Listening to the segment, it became clear that Weingarten was more interested in spin than an honest conversation about improving America’s global educational competitiveness.
Let’s take her point by point:
Weingarten: “The big difference is poverty… In the United States of America, if you actually factored out poverty and looked at the schools with less than 20% poverty, we outflank everybody.”
Fact Check: That’s right. If you look at the schools with the high-performing students, we have the smartest kids around. Pretending that poverty is unique to America is an easy dodge.
There’s little evidence that poverty rates are the cause of the U.S.’s poor performance. In its analysis of the PISA results, the OECD finds that “The share of students from disadvantaged backgrounds in the United States is about average.”
But let’s assume for the moment that Weingarten has a point, and low-income students’ bad performance drags the whole average down. That would actually make the AFT look even worse, because they represent bad teachers in inner-city school districts. Public schoolteachers in Chicago, New York City, Washington, D.C., Detroit, Baltimore, Philadelphia, and Los Angeles are among the districts organized by AFT. If those kids aren’t learning, the AFT has to bear some responsibility for failing to teach them.
Weingarten: Yesterday’s protests were the “biggest actions of frankly parents, students, and teachers all across America.”
Fact Check: Right out of the gate Weingarten’s spinning. Parents and students? Nice try.
Let’s be frank, Randi, this was not a parent-led effort. And if there were a handful of students at your protests, wouldn’t they have been skipping class? Yesterday was a school day, after all. Does the AFT really support students skipping class to attend political protests?
At best, Weingarten’s claim is Astroturf. At worst, its a fabrication. Claiming that parents and students are rising up to protect the teachers union is the same con game being played by worker centers like OUR Walmart and Fast Food Forward, both of which claim to have a following of employees, but in reality are largely comprised of union leaders and the community organizations unions fund to do their dirty work.
Weingarten: “If somebody shouldn’t teach—if somebody can’t teach—they shouldn’t be there.”
Fact Check: There are two ways of interpreting this.
If we take Weingarten at her word, then she’s just made an groundbreaking commitment to end her decades-long effort to protect incompetent teachers by creating byzantine processes to terminate poor-performing teachers under the guise of “due process” (a.k.a “tenure”).
If, on the other hand, we judge her by her actions, its clear she’s saying one thing, and doing something entirely different.
Over a three-year period spanning a portion of Weingarten’s reign as head of the AFT local in New York, The New York Daily News reports that “just 88 out of some 80,000 city schoolteachers have lost their jobs for poor performance.”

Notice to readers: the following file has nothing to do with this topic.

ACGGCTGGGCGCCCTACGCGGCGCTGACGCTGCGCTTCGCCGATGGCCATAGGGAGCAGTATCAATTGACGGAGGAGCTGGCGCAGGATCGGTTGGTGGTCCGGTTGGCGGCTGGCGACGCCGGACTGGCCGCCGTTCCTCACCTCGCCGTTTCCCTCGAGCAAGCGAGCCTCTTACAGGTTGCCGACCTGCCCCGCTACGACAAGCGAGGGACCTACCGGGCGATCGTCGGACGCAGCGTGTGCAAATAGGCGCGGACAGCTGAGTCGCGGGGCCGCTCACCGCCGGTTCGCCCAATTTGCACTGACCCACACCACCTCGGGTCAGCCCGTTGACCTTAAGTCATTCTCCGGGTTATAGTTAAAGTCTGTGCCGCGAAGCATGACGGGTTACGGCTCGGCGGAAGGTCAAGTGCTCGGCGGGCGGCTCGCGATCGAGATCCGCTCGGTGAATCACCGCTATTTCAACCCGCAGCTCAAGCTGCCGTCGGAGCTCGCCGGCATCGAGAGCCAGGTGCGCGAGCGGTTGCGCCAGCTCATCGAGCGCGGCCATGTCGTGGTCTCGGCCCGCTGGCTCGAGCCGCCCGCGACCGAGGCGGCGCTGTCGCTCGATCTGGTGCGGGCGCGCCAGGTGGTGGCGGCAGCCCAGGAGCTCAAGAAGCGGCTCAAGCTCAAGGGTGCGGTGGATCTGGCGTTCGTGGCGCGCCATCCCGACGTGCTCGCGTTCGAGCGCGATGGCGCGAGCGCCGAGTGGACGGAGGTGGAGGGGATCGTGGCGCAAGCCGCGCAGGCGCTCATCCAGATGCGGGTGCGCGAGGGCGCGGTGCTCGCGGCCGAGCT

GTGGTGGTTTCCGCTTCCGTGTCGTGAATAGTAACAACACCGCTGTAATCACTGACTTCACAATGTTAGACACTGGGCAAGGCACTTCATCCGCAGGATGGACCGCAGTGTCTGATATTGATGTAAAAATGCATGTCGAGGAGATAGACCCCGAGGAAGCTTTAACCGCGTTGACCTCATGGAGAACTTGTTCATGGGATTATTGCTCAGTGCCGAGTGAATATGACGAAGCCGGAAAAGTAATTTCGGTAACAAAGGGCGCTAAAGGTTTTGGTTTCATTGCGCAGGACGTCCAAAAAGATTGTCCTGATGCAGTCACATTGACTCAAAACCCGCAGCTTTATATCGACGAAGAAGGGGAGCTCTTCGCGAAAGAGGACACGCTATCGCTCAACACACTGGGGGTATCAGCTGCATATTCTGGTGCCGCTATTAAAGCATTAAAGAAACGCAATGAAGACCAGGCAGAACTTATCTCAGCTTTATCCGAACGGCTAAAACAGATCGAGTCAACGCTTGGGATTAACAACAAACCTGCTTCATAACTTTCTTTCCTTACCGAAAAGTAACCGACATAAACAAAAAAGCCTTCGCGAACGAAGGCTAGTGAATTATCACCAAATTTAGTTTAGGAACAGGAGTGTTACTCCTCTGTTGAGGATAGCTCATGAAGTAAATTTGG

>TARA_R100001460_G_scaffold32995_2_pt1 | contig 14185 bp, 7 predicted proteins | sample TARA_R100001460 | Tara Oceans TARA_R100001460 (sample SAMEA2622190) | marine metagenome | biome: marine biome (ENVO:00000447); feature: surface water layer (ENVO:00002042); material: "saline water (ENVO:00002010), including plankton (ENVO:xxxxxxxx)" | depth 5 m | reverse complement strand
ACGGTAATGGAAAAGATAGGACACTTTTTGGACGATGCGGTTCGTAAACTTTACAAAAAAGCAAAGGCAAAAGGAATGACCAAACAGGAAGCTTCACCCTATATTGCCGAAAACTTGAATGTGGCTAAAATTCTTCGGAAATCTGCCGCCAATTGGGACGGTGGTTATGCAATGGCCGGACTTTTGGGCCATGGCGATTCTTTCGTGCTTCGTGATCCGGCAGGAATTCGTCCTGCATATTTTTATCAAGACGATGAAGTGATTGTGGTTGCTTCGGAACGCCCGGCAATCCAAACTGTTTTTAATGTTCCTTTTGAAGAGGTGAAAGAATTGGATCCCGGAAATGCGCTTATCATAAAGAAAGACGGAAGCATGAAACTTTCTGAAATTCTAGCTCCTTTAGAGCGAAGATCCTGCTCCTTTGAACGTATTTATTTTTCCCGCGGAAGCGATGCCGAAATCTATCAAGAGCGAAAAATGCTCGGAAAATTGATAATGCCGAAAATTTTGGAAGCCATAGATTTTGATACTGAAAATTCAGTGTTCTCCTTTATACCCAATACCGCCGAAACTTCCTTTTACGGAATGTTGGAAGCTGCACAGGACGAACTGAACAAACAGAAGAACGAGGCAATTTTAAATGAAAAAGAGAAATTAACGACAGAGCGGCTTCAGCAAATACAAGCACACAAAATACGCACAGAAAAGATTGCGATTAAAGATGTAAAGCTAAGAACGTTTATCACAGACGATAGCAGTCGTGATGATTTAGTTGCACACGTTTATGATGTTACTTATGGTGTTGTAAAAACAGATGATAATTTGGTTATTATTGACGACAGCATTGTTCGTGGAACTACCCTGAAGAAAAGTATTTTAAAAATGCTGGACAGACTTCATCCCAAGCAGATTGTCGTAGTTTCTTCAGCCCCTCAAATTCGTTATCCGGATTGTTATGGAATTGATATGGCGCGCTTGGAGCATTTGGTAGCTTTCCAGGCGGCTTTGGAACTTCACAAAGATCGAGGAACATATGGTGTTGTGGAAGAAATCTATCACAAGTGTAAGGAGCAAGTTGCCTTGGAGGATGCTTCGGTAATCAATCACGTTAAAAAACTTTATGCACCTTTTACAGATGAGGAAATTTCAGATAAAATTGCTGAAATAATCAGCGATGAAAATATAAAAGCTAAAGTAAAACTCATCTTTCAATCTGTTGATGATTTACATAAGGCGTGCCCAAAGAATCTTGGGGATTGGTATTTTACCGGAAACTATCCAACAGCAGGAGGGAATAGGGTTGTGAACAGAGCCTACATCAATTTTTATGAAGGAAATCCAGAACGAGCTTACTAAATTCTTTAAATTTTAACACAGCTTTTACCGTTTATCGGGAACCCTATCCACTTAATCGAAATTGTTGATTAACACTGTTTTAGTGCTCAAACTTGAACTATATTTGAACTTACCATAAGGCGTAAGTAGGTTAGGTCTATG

Most recently, the New York state Department of Education imposed a system on the city that gave “ineffective teachers” two years to improve before they could be fired. The AFT did not approve the policy.
Still not convinced? Just take a moment to read about the 8 year long, $1 million odyssey New York schools took to finally terminate Yvonne Chalom after she was convicted of 32 counts of aggravated harassment in 2005.
Actions speak louder than words.
Weingarten: “The [New York] Daily News basically said that the ad was wrong.”
Fact Check: Couching her answer with the word “basically” doesn’t work when the Daily News didn’t mention our ad whatsoever (we searched high and low). That’s about as accurate as saying The New York Times “basically” called on the union to impeach Weingarten.
Weingarten: The top ranked countries don’t rely on standardized testing to judge educational effectiveness.
Fact Check: We went to the source, Volume 4 of the OECD’s 2012 PISA Results. It turns out that schools in the top ranked countries are either on par with the U.S. or more likely to use tests to monitor teachers’ performance.
Percentage of students in schools whose principal reported that tests or assessments of students achievement have been used to monitor the practice of mathematics teachers at their schools (page 158)
Rank in Math
Tests or Assessments of Students Achievement
While we were looking at test score use, we came across an even more shocking statistic.
Percentage of students in schools whose principal reported that appraisals of and/or feedback to teachers lead directly to change in salary.
Rank in Math
Assessments led to salary change
You read that right. Students in China, which is not exactly well-known for employing free market principles in the public sector, are almost four times more likely to have a teacher who has received merit-based pay.